Reds -- Hey, Votto has morphed into a scrappy little singles hitter down the stretch.
Giants -- Considering their lack of power (last in the NL in home runs), they scratch and claw their way to runs.
Orioles -- Made of scrap parts seemingly Scotch-taped together.
A's -- A roster full of rookies and cast-offs, their scrappy quotient is off the charts.
24. The possibility of a Bay Area World Series.
25. The possibility of a Beltway Series.
26. The possibility that the Yankees and Cardinals, the franchises with the most World Series titles, will meet for the first time since 1964.
27. The possibility of some classic World Series rematches: Reds-A's (1972, 1990), Reds-Orioles (1970), Tigers-Cardinals (1968), Giants-Yankees (1962). But please, not Braves-Yankees.
29. Yu Darvish. He'll start the wild-card game for the Rangers. He has dominated down the stretch, with a 2.13 ERA over his final seven starts, with 59 strikeouts, 10 walks and a .167 average allowed. He struggled with fastball command early in the season but he has shown lately why the Rangers paid so much to get him.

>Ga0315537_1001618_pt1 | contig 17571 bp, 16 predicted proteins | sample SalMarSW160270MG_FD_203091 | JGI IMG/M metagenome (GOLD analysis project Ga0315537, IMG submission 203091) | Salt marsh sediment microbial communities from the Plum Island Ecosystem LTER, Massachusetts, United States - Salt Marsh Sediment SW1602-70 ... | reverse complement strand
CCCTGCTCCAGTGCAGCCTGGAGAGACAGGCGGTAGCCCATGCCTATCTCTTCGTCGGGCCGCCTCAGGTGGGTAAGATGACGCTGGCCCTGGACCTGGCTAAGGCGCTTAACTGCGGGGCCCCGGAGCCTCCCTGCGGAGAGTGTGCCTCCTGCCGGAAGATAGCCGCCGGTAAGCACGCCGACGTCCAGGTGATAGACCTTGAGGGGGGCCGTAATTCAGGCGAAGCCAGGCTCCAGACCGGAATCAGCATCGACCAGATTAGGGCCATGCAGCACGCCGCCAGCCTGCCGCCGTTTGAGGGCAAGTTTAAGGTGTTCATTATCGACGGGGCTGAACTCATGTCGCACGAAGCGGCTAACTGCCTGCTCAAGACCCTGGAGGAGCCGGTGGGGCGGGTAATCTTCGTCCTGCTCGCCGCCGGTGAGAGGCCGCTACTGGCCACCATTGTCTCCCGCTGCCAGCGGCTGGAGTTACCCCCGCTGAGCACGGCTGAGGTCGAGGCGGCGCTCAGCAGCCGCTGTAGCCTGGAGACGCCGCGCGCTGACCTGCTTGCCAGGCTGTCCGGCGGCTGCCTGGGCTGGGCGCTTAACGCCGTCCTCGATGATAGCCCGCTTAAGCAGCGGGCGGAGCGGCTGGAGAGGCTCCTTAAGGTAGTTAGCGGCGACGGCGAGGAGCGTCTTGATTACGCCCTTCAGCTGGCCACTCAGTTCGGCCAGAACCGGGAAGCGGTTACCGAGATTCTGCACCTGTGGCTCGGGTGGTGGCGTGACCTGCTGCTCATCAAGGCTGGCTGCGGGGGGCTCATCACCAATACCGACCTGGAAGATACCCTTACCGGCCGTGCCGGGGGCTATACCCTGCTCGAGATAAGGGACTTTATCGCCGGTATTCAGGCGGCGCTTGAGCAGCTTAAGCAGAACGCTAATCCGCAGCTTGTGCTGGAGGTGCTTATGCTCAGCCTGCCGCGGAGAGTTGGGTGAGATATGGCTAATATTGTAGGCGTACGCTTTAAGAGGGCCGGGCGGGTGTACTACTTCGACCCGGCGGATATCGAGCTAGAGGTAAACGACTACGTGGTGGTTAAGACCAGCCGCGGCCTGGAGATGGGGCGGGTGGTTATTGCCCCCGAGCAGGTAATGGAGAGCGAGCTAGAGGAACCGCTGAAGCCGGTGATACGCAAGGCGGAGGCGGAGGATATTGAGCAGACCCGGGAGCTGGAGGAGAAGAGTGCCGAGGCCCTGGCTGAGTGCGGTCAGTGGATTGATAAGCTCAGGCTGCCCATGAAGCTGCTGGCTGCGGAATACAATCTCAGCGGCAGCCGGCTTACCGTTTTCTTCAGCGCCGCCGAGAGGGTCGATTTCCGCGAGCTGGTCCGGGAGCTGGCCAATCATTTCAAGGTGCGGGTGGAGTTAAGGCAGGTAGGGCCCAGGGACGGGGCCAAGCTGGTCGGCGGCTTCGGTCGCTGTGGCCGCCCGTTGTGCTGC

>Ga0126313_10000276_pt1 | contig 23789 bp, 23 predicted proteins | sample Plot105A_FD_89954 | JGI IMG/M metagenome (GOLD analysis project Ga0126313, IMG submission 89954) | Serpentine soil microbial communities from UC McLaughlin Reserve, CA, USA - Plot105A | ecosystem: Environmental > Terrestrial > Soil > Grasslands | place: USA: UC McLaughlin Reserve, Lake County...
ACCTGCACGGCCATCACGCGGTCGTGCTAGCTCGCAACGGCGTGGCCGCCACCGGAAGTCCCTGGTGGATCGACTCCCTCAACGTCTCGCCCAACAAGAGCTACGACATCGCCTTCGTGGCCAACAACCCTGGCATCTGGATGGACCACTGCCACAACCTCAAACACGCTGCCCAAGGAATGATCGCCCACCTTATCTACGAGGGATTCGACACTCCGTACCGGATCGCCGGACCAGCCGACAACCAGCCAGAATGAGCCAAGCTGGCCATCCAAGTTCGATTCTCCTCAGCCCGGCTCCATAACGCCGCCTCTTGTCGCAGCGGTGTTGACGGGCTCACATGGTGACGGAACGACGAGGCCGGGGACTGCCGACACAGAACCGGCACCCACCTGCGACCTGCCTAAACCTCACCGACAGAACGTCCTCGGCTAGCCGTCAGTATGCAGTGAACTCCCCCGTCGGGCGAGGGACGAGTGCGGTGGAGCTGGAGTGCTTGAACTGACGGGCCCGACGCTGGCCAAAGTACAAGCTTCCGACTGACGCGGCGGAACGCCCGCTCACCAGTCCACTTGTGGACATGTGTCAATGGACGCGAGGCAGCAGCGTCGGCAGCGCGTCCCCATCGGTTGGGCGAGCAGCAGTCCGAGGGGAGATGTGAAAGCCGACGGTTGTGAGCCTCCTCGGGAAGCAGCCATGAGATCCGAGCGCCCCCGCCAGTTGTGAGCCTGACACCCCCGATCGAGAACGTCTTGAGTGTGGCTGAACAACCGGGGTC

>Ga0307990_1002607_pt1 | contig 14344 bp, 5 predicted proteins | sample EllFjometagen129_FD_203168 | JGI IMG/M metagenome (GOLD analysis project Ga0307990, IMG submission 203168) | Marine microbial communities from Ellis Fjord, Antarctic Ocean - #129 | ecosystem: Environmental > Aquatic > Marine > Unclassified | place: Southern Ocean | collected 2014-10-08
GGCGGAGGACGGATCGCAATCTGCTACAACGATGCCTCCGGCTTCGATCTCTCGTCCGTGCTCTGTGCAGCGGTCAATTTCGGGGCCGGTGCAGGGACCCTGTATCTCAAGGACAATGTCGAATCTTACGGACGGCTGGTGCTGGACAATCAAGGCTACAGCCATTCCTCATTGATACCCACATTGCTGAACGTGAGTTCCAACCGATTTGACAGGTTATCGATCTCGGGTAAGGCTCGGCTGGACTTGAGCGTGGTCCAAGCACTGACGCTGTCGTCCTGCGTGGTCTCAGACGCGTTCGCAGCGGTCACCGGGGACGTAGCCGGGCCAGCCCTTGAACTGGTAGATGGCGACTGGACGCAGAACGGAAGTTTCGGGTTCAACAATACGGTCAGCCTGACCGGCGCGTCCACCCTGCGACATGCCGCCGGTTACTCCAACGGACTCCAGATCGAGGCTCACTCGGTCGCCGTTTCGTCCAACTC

30. Jason Heyward. It's easy to forget he just turned 23 years old.
32. Kris Medlen's changeup. He's 5-foot-10 and his fastball runs up to only 90-91 mph on average, but that changeup, that beautiful changeup turned Medlen into baseball's hottest pitcher the final two months. In 12 starts he went 9-0 with a 0.97 ERA and 11 runs allowed. For the season, batters have hit .087 against the change (10-for-115). He'll start the wild-card game for the Braves. His heat maps for location and batting average against:
Kris Medlen's changeup is one of the best pitches in baseball.
33. The chance of a World Series in the nation's capital for the first time since 1933. The Senators, with players such as Goose Goslin, Heinie Manush, Ossie Bluege and General Crowder, lost to the Giants in five games. One thing about 1933: The names were awesome.
34. Max Scherzer's shoulder and ankle. He says his shoulder, which caused him to miss a start down the stretch and leave another one early, is OK. Then he sprained his ankle and missed another start. He was second behind Verlander in strikeouts in the AL, so the Tigers need him healthy and dealing.